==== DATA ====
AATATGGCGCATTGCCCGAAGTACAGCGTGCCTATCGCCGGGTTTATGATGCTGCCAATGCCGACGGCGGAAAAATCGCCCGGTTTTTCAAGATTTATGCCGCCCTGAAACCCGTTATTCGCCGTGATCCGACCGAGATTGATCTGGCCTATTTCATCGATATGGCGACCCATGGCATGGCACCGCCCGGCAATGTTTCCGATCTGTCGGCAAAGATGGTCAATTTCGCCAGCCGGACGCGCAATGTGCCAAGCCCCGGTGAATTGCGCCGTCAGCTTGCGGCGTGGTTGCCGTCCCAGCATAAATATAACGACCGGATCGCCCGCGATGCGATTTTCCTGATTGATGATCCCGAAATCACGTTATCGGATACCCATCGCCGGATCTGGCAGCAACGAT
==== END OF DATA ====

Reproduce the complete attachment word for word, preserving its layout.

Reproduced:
AATATGGCGCATTGCCCGAAGTACAGCGTGCCTATCGCCGGGTTTATGATGCTGCCAATGCCGACGGCGGAAAAATCGCCCGGTTTTTCAAGATTTATGCCGCCCTGAAACCCGTTATTCGCCGTGATCCGACCGAGATTGATCTGGCCTATTTCATCGATATGGCGACCCATGGCATGGCACCGCCCGGCAATGTTTCCGATCTGTCGGCAAAGATGGTCAATTTCGCCAGCCGGACGCGCAATGTGCCAAGCCCCGGTGAATTGCGCCGTCAGCTTGCGGCGTGGTTGCCGTCCCAGCATAAATATAACGACCGGATCGCCCGCGATGCGATTTTCCTGATTGATGATCCCGAAATCACGTTATCGGATACCCATCGCCGGATCTGGCAGCAACGAT